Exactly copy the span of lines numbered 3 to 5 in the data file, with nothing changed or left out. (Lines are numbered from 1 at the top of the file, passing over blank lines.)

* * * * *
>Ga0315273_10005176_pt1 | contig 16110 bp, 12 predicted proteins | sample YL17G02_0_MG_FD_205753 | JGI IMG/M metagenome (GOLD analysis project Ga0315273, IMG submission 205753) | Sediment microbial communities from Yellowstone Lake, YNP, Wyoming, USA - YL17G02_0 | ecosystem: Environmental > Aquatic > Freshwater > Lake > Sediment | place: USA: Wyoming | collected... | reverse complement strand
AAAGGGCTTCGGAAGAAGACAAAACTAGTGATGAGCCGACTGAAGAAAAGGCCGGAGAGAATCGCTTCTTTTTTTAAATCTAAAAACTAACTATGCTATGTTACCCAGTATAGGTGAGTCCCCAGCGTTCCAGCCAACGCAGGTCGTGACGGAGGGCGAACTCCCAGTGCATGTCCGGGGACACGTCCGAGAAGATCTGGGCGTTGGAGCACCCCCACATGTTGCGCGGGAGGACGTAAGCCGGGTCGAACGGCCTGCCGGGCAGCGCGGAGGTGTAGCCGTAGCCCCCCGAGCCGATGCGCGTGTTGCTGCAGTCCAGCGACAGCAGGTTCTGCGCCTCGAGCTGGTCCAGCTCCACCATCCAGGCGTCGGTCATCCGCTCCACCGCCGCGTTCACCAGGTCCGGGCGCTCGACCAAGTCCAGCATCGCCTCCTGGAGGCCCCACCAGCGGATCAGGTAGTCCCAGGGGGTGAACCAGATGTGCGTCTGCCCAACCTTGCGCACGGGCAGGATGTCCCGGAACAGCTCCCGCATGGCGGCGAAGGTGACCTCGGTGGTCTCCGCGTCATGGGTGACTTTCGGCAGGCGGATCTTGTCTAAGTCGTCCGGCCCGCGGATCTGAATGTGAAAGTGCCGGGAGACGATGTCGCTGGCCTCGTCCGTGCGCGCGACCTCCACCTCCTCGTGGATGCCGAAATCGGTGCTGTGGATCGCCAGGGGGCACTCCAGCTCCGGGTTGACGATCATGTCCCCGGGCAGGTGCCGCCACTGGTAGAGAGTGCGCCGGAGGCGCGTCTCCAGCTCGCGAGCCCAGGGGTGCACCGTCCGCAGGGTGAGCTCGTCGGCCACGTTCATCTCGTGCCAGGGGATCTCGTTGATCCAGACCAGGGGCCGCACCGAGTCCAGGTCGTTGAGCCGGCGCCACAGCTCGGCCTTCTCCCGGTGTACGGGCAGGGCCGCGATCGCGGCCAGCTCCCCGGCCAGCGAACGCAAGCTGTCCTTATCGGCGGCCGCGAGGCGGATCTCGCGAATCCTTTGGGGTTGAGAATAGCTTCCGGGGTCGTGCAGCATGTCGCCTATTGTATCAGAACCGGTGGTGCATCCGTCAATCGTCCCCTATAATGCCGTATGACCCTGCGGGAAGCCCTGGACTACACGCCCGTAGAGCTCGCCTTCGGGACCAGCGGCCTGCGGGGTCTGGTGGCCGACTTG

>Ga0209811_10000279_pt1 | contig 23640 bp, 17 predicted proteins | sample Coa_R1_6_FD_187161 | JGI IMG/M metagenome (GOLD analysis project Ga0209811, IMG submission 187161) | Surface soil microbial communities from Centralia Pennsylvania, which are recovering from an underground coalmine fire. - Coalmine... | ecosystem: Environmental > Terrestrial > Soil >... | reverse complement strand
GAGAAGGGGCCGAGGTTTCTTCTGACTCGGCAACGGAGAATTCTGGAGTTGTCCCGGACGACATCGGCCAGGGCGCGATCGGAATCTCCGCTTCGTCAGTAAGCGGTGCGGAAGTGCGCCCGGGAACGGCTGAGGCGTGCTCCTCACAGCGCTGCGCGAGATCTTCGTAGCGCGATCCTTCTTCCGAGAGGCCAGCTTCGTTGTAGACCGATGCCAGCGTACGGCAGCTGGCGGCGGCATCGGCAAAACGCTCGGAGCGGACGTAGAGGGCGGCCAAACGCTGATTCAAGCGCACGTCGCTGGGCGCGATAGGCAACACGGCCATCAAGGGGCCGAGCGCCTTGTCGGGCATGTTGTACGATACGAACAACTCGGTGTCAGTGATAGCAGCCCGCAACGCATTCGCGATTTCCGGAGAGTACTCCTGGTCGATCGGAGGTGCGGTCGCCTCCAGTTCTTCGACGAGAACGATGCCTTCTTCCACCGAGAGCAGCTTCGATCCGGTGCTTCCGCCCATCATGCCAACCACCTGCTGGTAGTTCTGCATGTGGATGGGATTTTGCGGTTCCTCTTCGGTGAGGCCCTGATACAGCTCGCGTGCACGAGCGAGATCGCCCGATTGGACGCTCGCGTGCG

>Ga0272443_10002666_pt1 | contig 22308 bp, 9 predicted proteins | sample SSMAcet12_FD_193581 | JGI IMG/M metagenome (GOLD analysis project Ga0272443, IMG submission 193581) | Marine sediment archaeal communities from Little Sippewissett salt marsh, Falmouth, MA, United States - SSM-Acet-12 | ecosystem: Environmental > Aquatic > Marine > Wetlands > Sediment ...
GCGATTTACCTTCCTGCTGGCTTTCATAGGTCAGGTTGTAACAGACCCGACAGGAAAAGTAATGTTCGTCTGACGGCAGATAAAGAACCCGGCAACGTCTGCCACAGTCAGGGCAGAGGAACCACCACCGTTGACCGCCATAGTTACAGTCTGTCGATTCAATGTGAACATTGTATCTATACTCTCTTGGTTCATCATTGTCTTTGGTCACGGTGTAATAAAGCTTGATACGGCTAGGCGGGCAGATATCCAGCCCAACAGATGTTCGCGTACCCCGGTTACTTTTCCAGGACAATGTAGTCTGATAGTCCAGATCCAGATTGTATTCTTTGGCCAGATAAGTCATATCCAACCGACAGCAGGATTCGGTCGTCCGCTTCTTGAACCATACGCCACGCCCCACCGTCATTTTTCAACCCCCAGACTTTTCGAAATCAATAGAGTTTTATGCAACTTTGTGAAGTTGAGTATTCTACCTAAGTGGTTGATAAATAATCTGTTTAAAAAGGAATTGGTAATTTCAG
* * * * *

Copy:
>Ga0209811_10000279_pt1 | contig 23640 bp, 17 predicted proteins | sample Coa_R1_6_FD_187161 | JGI IMG/M metagenome (GOLD analysis project Ga0209811, IMG submission 187161) | Surface soil microbial communities from Centralia Pennsylvania, which are recovering from an underground coalmine fire. - Coalmine... | ecosystem: Environmental > Terrestrial > Soil >... | reverse complement strand
GAGAAGGGGCCGAGGTTTCTTCTGACTCGGCAACGGAGAATTCTGGAGTTGTCCCGGACGACATCGGCCAGGGCGCGATCGGAATCTCCGCTTCGTCAGTAAGCGGTGCGGAAGTGCGCCCGGGAACGGCTGAGGCGTGCTCCTCACAGCGCTGCGCGAGATCTTCGTAGCGCGATCCTTCTTCCGAGAGGCCAGCTTCGTTGTAGACCGATGCCAGCGTACGGCAGCTGGCGGCGGCATCGGCAAAACGCTCGGAGCGGACGTAGAGGGCGGCCAAACGCTGATTCAAGCGCACGTCGCTGGGCGCGATAGGCAACACGGCCATCAAGGGGCCGAGCGCCTTGTCGGGCATGTTGTACGATACGAACAACTCGGTGTCAGTGATAGCAGCCCGCAACGCATTCGCGATTTCCGGAGAGTACTCCTGGTCGATCGGAGGTGCGGTCGCCTCCAGTTCTTCGACGAGAACGATGCCTTCTTCCACCGAGAGCAGCTTCGATCCGGTGCTTCCGCCCATCATGCCAACCACCTGCTGGTAGTTCTGCATGTGGATGGGATTTTGCGGTTCCTCTTCGGTGAGGCCCTGATACAGCTCGCGTGCACGAGCGAGATCGCCCGATTGGACGCTCGCGTGCG

>Ga0272443_10002666_pt1 | contig 22308 bp, 9 predicted proteins | sample SSMAcet12_FD_193581 | JGI IMG/M metagenome (GOLD analysis project Ga0272443, IMG submission 193581) | Marine sediment archaeal communities from Little Sippewissett salt marsh, Falmouth, MA, United States - SSM-Acet-12 | ecosystem: Environmental > Aquatic > Marine > Wetlands > Sediment ...